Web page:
If you want a stronger version of "jobbig", then you can use "trälig" which is common in Närke where I live. While jobbig is derived from jobb/work, trälig is derived from träl, a kind of slave (waaaaaaay back in the day, the word is only used in history books today, we use "slav" to describe someone who's a slave in modern times). Bonus points if you pronounce trälig with a kind of nasal whine.
The expression can be used in almost any scenario where a dramatic teenager would declare that they are dying, with exceptions made for actually lethal situations.
Yeah, I'm pretty sure that "träl" and "thrall" share the same origin. It's interesting to see that the English word today lives on in phrases like "in thrall" which seems to be at least somewhat positive (sort of like enchanted, or captivated). I don't think a word derived from "träl" could work that way in Swedish. It's too un-sexy.
Good question. It's actually not something we've always been in full agreement on internally. I personally have changed my mind once about it, so you may find some older posts where I agitate for den being accepted in similar sentences.
As you probably know, det refers to the general "it", which is a strongly favoured and very common construction in Swedish. However, if you introduced a question earlier and are now referring back to it, then den might be a proper choice in context since you're now dealing with a specific instance.
So the question is: should we allow den here because there could be a context where it's suitable, or should we not because it's honestly not that realistic? Our policy is to not accept it, unless it turns up in some sentence where it's very likely to go either way.
Nah. I'm not savvy enough with grammatical terminology to explain how to know when to use "den" and when to use "det", but in this construction you should definitely use "det". Confusingly enough, if you rearrange the sentence a little you get "den här frågan är jobbig" ("this question is tough") and in that structure you shouldn't use "det".
While there may be no direct single-word translation, I would say that we have certain phrases in English which can be used in at least some instances when a Swede would use jobbig. "a pain" and "annoying" are examples I would suggest, when something is not necessarily "tiresome" but one doesn't want to have to do or deal with it nonetheless. These would not work in the above example however.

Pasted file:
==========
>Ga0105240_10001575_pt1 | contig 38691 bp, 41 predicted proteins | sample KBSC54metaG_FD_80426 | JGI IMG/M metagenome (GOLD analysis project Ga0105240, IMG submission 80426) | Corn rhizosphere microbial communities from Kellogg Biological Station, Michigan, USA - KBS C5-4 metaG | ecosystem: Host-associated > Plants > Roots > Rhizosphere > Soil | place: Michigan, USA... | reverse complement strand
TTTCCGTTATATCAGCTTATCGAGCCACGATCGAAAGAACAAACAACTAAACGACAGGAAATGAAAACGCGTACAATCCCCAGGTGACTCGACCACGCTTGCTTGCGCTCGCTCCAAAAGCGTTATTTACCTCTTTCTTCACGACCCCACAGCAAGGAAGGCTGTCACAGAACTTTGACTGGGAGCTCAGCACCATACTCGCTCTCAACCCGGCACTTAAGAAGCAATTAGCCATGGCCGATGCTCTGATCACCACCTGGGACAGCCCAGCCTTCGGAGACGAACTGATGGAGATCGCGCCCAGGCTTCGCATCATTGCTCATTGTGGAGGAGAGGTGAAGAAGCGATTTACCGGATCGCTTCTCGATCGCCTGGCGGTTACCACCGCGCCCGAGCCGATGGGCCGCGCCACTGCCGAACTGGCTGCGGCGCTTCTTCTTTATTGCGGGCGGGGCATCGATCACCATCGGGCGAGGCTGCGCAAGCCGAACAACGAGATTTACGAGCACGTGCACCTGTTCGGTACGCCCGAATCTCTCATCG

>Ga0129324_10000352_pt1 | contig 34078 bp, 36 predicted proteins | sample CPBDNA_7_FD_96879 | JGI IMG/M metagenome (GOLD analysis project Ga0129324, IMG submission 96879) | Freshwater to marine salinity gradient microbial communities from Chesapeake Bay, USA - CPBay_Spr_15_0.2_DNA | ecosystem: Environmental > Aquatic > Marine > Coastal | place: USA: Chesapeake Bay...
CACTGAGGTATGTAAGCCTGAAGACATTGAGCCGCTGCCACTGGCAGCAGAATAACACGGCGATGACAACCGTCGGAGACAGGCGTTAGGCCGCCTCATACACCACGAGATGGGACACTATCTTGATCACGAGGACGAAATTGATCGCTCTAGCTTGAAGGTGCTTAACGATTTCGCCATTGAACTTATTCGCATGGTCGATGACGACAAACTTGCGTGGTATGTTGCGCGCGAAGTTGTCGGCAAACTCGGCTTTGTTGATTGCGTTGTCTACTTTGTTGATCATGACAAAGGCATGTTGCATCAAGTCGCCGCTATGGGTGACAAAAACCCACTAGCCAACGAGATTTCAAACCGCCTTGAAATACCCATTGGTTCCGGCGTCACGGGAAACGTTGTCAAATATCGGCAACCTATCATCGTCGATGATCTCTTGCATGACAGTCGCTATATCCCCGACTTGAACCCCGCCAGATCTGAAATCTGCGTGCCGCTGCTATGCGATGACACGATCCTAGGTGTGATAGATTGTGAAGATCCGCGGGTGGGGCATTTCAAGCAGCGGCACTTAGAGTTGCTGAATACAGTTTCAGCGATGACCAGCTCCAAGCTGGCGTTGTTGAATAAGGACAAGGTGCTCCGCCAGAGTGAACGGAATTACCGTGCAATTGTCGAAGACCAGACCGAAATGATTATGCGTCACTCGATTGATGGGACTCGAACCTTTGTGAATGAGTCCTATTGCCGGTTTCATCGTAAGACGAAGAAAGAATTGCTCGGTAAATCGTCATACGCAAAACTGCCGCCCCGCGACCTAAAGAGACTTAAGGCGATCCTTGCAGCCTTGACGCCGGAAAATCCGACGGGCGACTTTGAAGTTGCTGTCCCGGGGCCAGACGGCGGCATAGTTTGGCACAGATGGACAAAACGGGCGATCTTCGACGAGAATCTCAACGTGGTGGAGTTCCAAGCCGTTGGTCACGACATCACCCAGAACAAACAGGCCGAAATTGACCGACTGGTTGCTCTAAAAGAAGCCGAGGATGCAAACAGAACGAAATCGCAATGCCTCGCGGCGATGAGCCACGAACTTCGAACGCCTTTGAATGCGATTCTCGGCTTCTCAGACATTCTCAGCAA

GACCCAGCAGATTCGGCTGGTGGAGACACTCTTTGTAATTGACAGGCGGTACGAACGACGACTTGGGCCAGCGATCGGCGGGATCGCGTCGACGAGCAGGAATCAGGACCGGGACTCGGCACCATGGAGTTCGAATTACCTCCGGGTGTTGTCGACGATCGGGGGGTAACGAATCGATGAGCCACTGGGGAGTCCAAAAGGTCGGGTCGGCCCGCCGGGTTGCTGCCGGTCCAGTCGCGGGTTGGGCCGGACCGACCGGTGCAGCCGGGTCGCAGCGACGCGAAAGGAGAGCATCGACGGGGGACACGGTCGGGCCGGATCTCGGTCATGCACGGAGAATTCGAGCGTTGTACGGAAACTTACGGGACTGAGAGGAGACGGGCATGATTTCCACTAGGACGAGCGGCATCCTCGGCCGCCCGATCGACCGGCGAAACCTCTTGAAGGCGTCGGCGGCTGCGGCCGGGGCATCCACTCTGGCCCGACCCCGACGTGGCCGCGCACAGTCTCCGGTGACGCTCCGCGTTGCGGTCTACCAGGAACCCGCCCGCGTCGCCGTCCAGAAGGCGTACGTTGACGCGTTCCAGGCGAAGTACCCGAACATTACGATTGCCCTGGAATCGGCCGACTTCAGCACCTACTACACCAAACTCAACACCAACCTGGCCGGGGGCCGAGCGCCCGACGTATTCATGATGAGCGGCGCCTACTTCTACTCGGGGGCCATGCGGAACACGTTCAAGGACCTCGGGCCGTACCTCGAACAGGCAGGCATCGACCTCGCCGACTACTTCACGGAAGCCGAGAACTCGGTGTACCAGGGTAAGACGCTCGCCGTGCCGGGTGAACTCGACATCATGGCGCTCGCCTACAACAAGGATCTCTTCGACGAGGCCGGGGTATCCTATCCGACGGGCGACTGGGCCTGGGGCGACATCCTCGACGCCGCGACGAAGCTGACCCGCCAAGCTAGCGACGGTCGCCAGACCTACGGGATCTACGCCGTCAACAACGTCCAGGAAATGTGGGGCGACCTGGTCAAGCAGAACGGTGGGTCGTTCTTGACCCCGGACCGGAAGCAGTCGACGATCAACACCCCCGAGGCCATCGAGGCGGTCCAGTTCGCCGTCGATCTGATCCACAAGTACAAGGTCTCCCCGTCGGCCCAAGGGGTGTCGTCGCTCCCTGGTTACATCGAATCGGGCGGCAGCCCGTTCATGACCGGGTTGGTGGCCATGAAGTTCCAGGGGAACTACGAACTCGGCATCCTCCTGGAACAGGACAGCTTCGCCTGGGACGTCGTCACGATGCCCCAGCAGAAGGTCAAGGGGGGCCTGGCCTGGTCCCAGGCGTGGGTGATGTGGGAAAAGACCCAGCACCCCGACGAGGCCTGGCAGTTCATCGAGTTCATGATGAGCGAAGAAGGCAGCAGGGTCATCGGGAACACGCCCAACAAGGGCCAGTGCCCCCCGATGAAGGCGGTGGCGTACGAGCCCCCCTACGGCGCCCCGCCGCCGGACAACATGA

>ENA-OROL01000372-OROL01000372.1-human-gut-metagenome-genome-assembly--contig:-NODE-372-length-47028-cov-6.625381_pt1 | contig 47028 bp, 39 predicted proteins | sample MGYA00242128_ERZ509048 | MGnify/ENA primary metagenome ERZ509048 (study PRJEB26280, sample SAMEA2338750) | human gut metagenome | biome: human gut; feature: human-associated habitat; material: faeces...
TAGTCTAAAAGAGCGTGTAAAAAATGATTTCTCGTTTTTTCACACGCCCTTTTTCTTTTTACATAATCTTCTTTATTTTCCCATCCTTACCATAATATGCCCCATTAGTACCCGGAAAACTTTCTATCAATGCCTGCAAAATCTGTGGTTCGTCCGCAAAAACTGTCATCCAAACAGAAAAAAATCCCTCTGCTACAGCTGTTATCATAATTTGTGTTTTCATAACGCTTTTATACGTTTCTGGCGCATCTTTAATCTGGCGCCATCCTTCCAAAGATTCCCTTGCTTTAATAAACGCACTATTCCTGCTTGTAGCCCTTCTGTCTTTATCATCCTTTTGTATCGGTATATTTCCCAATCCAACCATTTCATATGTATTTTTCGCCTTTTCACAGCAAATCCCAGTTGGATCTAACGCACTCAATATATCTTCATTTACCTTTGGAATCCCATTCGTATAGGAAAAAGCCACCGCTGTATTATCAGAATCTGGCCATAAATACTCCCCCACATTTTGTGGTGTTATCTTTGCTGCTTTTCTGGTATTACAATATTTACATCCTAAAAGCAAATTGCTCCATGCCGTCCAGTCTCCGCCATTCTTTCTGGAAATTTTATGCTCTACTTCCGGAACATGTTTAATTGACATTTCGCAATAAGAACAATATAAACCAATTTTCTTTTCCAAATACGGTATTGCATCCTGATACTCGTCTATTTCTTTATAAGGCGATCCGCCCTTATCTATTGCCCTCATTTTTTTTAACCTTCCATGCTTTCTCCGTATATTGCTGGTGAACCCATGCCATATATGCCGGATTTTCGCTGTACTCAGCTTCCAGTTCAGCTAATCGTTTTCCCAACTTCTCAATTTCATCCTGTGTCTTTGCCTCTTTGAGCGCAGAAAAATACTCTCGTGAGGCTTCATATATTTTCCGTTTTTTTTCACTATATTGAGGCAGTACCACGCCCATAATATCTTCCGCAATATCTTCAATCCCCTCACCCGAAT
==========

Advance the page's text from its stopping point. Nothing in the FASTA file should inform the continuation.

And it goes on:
it sounds perfectly natural to me. draining, in this case, means "to exhaust the resources/to deprive of strength; tire." It is kind of like "tiresome", and to me, it's a perfectly good sentence.
It means, more or less, that something about the question "drains/exhausts me of my energy".
It's kind of hard to explain, but it feels like a very natural sentence to me.
It's a fine sentence in terms of its meaning, but to me, a question wouldn't be "draining". Something that's draining feels more like an ongoing thing which is tiresome.
Sort of like how a hole in a bucket full of water drains it - it slowly "tires" the bucket of its water over time.
Tiresome and tough have different meanings in English but jobbig seems to be used for either in this lesson. In the sentence "Det ar en jobbig fraga" the translation is "It is a tough question." That is different to translating "It is a tiresome question." (Which could in fact be an easy question.) How do you know what meaning is intended? Earlier in this lesson "Det ar sa jobbigt!" was translated as "It is so tiresome". Without context it could just as easily be "It is so tough". Sorry, I'm just a bit confused.